Doctor: How are you feeling today?
Patient: Uggghhhh.  I feel like dying.  I am miserable.  Kill me now!
Doctor: Hmmm.  Well that’s not my area of expertise.  Why don’t you go listen to Selena Gomez and Justin Bieber performing a duet together.  That should do the trick.
Patient:  That’s why I’m here.  I think I’m allergic to Ju-ju-.... I can’t even say it, but I can’t stop listening to his awful music!
Doctor: Oh dear.  This is worse than I expected.  We haven’t yet found the antidote for the Bieber Fever.  Let me examine you and take your temperature to see how badly you’ve been affected by this terrible disease.  One moment while I put on my protective body suit.  Can’t be too careful -- this is a highly contagious disease.
Patient: I should have listened to my friends. They warned me about the Bieber Fever, and told me to get vaccinated.
Doctor: Please open your mouth and say “Aaaahhh.”  … Hmmm.  It looks like your throat is swollen.  I was afraid of this.  Have you been singing along to Justin Bieber?
Patient: Ummm... well... ah...
Doctor: You can tell me anything.  Because of doctor-patient confidentiality, I won’t tell a soul.
Patient: Ok.  Well, yes.  I have been singing along to “Baby Baby.”
Doctor: Oh dear.  
Patient: Doctor!  Please help me!  I am in so much pain!  What can I do?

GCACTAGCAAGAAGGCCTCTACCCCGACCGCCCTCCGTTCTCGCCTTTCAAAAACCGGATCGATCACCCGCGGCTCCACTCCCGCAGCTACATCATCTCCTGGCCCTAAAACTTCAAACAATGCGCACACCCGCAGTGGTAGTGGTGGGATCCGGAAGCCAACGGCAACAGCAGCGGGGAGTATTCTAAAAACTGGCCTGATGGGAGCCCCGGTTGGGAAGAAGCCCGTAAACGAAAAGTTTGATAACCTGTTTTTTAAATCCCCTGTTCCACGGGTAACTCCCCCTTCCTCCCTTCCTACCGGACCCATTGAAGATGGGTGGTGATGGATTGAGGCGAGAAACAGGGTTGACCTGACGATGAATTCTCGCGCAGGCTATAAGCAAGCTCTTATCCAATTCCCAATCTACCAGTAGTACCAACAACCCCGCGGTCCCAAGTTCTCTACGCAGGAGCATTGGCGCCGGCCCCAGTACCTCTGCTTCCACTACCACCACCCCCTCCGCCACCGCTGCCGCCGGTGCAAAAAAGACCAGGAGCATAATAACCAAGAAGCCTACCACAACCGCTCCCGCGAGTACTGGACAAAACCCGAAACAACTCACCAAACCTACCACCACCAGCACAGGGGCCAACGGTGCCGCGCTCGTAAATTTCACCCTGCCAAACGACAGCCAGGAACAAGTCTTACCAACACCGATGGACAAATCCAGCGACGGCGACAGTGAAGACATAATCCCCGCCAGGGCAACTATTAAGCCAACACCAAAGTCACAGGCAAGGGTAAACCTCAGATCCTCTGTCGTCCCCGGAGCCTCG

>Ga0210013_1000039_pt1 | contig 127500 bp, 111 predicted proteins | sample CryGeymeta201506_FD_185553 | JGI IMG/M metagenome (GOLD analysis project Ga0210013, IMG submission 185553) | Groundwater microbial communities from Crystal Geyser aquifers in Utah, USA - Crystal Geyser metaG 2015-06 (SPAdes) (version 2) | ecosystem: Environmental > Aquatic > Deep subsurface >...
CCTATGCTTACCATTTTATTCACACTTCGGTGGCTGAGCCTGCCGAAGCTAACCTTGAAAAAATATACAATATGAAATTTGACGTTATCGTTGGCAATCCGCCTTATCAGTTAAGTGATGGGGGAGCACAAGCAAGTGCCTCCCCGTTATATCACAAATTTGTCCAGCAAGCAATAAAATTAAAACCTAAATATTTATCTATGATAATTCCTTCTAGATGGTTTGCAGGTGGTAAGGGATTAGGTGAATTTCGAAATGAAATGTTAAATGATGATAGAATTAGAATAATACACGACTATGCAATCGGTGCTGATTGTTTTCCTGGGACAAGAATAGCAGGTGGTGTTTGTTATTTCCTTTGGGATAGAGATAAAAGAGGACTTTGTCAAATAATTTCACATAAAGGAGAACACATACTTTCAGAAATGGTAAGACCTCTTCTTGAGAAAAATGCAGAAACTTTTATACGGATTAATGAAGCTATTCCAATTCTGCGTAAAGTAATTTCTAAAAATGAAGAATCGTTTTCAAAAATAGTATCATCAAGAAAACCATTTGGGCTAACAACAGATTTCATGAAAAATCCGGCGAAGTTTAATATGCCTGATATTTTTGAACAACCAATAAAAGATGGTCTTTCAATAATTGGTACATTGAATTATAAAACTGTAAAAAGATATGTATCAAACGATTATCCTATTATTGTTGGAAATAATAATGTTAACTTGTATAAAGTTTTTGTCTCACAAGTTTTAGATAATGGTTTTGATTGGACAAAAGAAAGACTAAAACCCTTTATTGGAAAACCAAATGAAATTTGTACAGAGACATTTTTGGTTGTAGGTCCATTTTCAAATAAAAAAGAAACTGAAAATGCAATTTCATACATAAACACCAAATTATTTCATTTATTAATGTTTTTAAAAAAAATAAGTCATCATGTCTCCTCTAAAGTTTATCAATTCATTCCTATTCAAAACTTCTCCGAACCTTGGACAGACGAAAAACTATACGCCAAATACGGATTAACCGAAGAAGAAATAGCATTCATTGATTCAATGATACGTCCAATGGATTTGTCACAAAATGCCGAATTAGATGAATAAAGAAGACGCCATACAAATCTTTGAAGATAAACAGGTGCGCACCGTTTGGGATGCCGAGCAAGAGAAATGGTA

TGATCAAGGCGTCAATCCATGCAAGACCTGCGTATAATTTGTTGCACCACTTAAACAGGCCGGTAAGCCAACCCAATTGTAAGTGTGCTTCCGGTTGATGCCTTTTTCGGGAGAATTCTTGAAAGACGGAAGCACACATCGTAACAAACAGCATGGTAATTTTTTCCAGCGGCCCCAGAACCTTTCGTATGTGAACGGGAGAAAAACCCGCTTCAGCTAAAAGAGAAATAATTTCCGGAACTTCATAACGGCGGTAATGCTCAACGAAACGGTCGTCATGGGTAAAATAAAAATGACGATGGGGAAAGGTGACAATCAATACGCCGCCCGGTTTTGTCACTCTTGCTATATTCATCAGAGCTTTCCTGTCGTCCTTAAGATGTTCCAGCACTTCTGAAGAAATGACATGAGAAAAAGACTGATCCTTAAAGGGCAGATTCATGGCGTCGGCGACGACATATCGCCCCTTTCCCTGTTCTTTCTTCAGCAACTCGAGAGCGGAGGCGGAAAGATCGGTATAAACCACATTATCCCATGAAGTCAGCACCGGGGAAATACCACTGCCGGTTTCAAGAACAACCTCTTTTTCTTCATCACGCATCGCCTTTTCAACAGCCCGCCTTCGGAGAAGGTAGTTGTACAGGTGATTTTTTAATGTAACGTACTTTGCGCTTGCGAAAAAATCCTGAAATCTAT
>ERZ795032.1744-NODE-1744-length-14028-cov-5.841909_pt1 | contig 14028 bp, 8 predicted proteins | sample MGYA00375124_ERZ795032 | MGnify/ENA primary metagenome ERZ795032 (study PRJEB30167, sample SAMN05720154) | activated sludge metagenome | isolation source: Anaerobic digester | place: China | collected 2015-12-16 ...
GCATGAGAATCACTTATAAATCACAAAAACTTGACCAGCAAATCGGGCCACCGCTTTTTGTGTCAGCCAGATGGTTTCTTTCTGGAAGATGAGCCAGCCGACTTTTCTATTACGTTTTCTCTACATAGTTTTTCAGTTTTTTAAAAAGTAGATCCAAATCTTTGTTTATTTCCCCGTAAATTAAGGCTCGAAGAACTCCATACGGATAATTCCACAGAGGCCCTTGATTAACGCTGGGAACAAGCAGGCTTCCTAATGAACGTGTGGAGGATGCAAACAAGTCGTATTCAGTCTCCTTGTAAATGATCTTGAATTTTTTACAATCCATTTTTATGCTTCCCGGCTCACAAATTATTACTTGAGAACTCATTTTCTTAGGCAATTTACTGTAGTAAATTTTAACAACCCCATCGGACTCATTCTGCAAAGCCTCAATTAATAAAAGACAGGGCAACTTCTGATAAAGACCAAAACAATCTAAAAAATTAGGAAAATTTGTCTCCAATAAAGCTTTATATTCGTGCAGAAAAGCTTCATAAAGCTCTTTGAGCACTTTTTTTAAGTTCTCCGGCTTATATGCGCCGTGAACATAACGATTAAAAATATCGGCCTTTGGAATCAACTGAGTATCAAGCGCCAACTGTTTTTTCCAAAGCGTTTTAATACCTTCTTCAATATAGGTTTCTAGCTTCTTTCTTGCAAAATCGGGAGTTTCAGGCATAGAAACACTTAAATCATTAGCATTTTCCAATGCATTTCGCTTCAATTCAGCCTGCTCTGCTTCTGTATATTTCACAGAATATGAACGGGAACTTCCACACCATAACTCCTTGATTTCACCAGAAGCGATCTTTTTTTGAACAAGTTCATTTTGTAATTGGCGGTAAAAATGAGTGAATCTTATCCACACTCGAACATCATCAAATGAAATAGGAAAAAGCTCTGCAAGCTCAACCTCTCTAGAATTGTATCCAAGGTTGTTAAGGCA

Doctor: I’m afraid it’s too late to get vaccinated, as you’ve already been infected by the Bieber Fever, but I can write you a prescription for some antibiotics and pain killers.  Please get lots of rest, drink plenty of fluids, and for God’s sake, STOP listening to Justin Bieber!
Patient: Thank you doctor!  You have saved my life!

Two of my students came up with these short dialogues, which have been placed (with their permission) into my ESL hall of fame:

Doc: Stay calm.  This operation will go easily.
Patient: Thanks doc.  This is my first operation.
Doc: Its okay.  This is my first operation too.

Patient: Am I able to play on the violin after the operation?
Doc: Sure.
Patient: This is amazing.  I've never been able to play on the violin.

One of my high school students told me: "Jessica!  We love you that hate Justin Bieber!" 
I love you guys too.

In my sixth and seventh grade classes yesterday, we also talked about being sick and they read a simpler Visiting the Doctor dialogue.  Here are some snippets from their dialogues:

Doctor: What's the problem?
Patient: I am deading.
Doctor: Hi.  How are you?
Patient: I feel sick.
Doctor: Really?  Why?
Patient: I don't know ....... you're the doctor!!

Fun fact of the day: In the U.S. we say "Achoo!" and Hungarians say "Hapci!"
Which do you think sounds more like an actual sneeze, or do you say something else entirely?